Mindful Eating



Struggling to keep on top of your diet? Had one bad day and let everything slip entirely? Does one glass of wine turn into four on a regular basis? Since the 1990’s, researchers have been developing the concept of “mindful eating” or “intuitive eating.” This is essentially about making a conscious decision to eat when we’re physiologically hungry, and not to feed an emotional need. The concept removes heavy restrictions on your food choices, and instead allows you to eat all foods in moderation. 

The emotional relationship with food is common. We often use food to counteract negative emotions because they release serotonin and endorphins; feel-good chemicals in our body. But that short lived experience can open the flood gates to much more of an emotional rollercoaster, and weight gain.

The idea of “mindful” or “intuitive” eating requires you to be far more in the present; to understand hunger, satiety and hydration, but more importantly emotional stressors and mental state. 

This concept doesn’t support a ‘diet mentality’ and the restrictions which come with a traditional weight-loss plan; instead encouraging you to practice more introspection on what works for you - tuning out the latest fad diets and what may work for someone else -  supporting a healthy lifestyle. This can be a far more sustainable approach to weight management, working to suit your way of life, however it should be approached with caution!

Getting carried away with this idea of having no-limits does have its drawbacks if the mindful element does not come hand-in-hand with your eating habits. A lack of restriction and direction can lead to over-indulgence, with potential weight gain just around the corner! 

If you want to enjoy calorie dense food or alcohol then go for it, but you must be thinking about how else you might balance out the day so that you live a lifestyle of moderation. This could be planning ‘calorie-light’ meals for the rest of the day, for example. It is not wrong to eat what you enjoy, but knowing when to stop and how to monitor your intake must become a new habit.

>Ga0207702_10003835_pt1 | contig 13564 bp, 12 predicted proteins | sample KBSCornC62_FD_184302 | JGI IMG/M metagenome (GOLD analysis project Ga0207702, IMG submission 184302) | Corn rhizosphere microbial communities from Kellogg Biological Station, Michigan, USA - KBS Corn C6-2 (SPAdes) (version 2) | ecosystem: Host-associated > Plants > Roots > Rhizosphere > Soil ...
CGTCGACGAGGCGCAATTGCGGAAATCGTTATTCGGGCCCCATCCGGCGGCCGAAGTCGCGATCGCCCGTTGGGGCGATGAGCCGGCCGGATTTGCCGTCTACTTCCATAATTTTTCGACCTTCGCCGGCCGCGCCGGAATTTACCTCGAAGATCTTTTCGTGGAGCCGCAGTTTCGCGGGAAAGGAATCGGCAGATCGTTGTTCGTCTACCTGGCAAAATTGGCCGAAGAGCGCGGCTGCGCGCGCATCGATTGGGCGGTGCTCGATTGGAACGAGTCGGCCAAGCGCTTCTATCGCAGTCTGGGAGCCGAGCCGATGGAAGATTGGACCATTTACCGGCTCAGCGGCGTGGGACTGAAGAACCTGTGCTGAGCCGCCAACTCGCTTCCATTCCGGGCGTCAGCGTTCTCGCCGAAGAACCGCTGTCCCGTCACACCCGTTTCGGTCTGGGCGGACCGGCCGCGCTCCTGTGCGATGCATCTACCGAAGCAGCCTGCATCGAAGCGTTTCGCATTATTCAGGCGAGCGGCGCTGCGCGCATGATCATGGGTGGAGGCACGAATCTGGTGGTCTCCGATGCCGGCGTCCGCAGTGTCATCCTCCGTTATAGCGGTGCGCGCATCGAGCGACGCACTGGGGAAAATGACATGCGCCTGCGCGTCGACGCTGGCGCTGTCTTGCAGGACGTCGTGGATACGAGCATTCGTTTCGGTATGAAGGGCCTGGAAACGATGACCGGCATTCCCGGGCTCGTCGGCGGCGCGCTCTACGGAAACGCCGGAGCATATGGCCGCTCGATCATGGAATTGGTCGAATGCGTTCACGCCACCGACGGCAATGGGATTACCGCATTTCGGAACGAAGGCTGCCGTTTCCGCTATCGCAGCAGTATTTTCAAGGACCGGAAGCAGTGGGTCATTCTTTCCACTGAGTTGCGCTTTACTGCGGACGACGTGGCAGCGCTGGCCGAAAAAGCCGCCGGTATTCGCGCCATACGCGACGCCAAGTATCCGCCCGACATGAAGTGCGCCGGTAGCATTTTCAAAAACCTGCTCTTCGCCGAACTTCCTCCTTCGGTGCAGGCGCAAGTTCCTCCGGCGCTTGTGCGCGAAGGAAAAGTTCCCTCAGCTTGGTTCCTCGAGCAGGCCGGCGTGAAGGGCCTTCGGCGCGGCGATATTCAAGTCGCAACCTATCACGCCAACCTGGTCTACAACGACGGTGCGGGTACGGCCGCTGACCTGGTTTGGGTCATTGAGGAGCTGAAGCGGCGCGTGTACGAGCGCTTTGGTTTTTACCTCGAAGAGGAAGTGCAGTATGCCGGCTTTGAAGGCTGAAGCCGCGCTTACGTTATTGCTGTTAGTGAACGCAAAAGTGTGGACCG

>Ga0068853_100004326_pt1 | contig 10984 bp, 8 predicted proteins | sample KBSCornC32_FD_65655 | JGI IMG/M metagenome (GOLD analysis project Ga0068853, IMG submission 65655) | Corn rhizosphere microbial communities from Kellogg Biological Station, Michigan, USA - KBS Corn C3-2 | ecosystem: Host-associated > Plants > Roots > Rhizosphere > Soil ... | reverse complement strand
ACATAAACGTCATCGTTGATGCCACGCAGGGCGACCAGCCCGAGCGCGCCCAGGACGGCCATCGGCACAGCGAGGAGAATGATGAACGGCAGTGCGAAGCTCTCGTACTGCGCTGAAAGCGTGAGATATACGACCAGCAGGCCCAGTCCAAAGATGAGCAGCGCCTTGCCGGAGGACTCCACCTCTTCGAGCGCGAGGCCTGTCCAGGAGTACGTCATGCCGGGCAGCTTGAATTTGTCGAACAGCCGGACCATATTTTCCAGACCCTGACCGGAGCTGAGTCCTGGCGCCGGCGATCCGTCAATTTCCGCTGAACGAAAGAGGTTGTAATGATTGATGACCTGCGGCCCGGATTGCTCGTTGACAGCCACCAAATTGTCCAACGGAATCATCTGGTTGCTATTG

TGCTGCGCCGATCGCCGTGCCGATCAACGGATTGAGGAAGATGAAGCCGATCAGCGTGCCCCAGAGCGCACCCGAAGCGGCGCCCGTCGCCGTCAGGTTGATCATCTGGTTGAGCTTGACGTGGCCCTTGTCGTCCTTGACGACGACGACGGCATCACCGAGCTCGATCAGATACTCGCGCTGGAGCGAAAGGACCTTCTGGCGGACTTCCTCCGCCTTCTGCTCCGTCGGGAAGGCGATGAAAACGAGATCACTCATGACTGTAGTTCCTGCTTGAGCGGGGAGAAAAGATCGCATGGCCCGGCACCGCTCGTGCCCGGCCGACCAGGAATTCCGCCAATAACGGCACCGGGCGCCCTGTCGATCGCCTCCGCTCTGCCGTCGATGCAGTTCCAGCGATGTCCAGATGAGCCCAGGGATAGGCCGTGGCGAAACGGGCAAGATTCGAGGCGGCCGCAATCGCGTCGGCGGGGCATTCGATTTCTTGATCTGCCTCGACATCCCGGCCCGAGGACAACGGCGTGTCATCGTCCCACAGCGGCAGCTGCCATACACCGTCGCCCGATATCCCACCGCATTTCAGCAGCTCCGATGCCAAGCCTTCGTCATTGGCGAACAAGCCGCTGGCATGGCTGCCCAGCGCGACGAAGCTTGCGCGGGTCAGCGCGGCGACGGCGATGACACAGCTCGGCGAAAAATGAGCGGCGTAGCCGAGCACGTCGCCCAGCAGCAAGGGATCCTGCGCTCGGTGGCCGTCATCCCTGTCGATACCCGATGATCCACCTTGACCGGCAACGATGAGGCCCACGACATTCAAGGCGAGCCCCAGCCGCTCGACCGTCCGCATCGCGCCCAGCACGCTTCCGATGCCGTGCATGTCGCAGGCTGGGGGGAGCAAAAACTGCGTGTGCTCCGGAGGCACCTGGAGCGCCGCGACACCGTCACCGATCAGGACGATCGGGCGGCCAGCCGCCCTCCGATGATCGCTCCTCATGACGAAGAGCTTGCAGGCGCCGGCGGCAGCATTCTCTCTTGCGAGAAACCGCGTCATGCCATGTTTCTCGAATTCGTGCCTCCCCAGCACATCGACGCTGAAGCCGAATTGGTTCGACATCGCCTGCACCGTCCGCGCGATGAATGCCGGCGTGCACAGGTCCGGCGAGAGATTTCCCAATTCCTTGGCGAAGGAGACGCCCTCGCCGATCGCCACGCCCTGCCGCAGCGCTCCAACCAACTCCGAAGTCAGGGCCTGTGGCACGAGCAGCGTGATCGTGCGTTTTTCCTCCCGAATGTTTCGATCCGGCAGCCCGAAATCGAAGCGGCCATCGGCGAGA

Research into mindfulness supports the notion that eating only when we’re hungry will reduce the likelihood of binge eating or weight gain due to there being fewer surplus calories. Mindful eating can be a sustainable approach to weight maintenance when compared to other concepts, but it mustn’t be misinterpreted as a free-for-all approach with no limits. It leaves obsessiveness at the door and lets you practice developing your introspection for the benefit of a healthy body. 

To be mindful about your nutritional intake, try these tips;

Write it down


  • What you ate and how you felt before

  • How you felt after – did the food make you feel anxious? Sluggish? Energetic? Satisfied?

  • This doesn’t need to be every single day. Do it for a week, or whenever you remember. You can refer back to it and start adapting your diet around what food makes you feel great.

  • Eat mindfully - without distractions.

  • Although it seems productive to eat whilst working, try and make the effort to take 15 minutes out of your lunch break to eat with a colleague, away from your desk or screen - you’ll eat slower, enjoy the food more and feel more satisfied as a result. 

Know your Goals


  • If your relationship with food is unhealthy and unsustainable, then intuitive eating could be really beneficial. However, if weight loss is your goal then it could be a case of taking a stricter approach.

  • Know the importance of your goals and how serious you are about achieving them. Goals require hard work, so break it down into smaller goals (i.e change one thing per week or month) and assess from there. Food should be enjoyable and support your lifestyle.